Before I get on to sharing this week's thoughts about how the foster care system can be improved, I'd like to wish all my Christian readers a very Merry Christmas. I hope your holiday is wonderful. For those of you who are parenting difficult kids, I wish you peace, and hope that this year your kids have healed enough so that you all survive the holiday.
Merry Christmas, and Happy Holidays to all!
My thoughts this week are less about the foster system as it cares for kids, but rather how it treats them as they age out. Many kids "graduate" the foster care system lacking job skills, or a high school diploma, which makes it really tough to make any sort of reasonable living once they are shoved out of their foster homes on their 18th birthday.
Some "lucky" kids can go home to the families from which they were previously removed. Other less-fortunate kids have nothing at all, and they find themselves on the streets with no money, no job and often no bank account or proper identification.
I was struck recently by how insanely difficult life can be if you don't have proper identification. A friend of mine is going through the horrible Catch-22 where you can't get a state ID without proper documentation, but you can't get the documentation without a valid state ID.
These days, most states require you to have proper papers (usually a birth certificate and social security card) and documentation of a current address before you can get identification or a driver's license. But if you don't have those papers (and a lot of homeless foster children do not) then you are also effectively prohibited from having a job. Since 9/11, without proper identification and proof of address, it's impossible to open a bank account. So, even if you have job skills and are able to earn money, there's nowhere you can safely store your cash.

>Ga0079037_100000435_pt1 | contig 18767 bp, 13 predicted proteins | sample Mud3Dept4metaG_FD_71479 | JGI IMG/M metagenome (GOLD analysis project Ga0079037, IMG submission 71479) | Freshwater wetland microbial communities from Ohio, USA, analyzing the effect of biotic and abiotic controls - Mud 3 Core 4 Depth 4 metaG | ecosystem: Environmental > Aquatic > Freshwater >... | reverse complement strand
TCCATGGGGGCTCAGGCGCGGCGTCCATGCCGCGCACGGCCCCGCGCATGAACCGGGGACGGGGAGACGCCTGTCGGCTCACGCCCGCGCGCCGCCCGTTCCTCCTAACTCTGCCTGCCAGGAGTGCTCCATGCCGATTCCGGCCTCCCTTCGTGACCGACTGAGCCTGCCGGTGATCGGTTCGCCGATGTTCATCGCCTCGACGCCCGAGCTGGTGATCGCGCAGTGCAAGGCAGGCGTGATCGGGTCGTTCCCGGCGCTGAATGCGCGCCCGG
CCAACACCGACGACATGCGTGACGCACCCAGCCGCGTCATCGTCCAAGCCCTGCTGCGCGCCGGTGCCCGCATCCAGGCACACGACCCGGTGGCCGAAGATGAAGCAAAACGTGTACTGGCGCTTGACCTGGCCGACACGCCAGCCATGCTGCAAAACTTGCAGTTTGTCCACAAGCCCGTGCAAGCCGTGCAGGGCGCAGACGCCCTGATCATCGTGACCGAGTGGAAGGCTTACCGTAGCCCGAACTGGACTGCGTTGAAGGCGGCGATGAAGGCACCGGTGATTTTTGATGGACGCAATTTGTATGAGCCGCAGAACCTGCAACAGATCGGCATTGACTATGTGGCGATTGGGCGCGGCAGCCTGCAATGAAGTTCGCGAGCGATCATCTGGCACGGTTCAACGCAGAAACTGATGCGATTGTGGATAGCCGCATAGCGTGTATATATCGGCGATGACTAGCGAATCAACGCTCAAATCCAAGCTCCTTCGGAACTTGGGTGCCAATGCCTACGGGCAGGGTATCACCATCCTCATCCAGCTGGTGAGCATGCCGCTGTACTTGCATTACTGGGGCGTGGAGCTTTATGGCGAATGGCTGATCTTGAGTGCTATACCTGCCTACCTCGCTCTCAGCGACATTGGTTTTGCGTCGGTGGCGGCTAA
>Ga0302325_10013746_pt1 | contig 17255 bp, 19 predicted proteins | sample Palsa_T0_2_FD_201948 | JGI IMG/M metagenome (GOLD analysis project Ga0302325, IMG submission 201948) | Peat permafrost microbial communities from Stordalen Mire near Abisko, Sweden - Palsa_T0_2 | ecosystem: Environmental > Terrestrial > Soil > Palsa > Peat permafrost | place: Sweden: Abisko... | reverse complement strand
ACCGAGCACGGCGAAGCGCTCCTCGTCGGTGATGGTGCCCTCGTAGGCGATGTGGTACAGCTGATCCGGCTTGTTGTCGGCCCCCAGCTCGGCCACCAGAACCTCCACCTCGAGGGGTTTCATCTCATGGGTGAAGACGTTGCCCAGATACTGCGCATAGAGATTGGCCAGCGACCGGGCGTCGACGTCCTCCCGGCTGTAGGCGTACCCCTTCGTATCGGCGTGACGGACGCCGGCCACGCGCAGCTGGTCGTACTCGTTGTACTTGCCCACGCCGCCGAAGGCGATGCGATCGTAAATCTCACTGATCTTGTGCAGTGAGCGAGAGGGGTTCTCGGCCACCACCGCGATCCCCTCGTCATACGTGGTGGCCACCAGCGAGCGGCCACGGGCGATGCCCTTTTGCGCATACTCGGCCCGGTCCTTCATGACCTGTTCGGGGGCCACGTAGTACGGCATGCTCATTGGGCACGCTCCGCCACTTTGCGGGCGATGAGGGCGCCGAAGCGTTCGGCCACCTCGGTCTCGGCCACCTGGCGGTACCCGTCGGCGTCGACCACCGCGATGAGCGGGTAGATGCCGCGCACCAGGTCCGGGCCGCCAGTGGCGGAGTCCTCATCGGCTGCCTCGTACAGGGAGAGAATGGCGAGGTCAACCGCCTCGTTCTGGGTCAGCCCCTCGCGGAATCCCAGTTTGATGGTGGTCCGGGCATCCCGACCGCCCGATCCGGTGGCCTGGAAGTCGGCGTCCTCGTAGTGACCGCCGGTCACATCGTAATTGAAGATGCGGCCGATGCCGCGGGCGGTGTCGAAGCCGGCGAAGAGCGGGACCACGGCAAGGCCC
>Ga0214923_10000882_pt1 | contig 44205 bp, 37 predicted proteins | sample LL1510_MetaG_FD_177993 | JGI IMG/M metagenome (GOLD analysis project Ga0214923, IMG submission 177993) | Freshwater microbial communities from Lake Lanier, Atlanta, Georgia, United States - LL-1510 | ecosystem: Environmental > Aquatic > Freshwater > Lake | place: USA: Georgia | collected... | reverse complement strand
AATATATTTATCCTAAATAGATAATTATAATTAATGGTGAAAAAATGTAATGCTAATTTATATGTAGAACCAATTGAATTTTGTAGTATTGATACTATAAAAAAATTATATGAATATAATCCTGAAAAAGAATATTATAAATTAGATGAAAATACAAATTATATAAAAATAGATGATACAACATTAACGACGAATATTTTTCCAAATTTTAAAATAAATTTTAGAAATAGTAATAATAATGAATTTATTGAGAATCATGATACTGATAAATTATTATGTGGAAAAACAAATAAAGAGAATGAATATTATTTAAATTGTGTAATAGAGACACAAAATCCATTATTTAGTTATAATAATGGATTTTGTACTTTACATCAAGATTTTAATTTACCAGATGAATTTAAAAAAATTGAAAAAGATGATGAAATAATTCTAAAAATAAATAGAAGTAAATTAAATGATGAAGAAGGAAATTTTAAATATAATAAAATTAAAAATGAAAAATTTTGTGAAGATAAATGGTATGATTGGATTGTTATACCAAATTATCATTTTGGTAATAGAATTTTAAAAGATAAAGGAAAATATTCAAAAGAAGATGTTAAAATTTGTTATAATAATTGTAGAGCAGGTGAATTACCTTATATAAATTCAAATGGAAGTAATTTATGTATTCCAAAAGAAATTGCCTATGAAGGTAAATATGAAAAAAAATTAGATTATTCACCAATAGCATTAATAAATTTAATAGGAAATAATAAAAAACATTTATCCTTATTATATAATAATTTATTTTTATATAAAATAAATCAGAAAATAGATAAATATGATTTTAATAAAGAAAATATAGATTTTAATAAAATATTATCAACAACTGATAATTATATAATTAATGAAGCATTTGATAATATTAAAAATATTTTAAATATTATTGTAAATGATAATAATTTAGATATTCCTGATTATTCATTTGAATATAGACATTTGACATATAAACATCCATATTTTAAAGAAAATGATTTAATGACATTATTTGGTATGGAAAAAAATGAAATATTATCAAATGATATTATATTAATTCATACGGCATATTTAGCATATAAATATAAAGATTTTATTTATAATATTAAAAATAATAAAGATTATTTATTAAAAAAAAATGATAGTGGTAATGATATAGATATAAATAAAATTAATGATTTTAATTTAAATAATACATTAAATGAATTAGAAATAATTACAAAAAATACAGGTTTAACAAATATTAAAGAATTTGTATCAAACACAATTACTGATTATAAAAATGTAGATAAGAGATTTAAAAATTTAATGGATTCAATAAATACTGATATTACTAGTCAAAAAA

Even rechargeable pre-paid debit cards now require address verification.
Homeland Security may very well have tied the hands of terrorists by making it so difficult to get proper identification and bank accounts, but they've also made life very difficult for folks who are innocent of any wrongdoing. Just because they had the misfortune of being in foster care, they have fallen through a societal crack out of which it is very difficult to climb.
Even if a kid manages to make it out of foster care with proper ID, a bank account, and a job, there's no guarantee that he or she will be able to keep any of those things. Many kids aren't taught the basics of financial management, and an ill-timed job loss combined with a bounced check means the end of your bank account. Once that is gone, earning money can become difficult because some employers will only pay by direct deposit.
The foster care system has to be made responsible for the kids whose lives it touches. If a child is taken into care, it is the system's responsibility to make sure that the kid ends up with a decent education, sufficient job skills to make a living, and appropriate life skills so that she won't end up on the street on her 18th birthday.
It's all well and good for government agencies to wring their hands and complain that they have no money, but if they can't or won't support the children they take, then they shouldn't be taking them in the first place.
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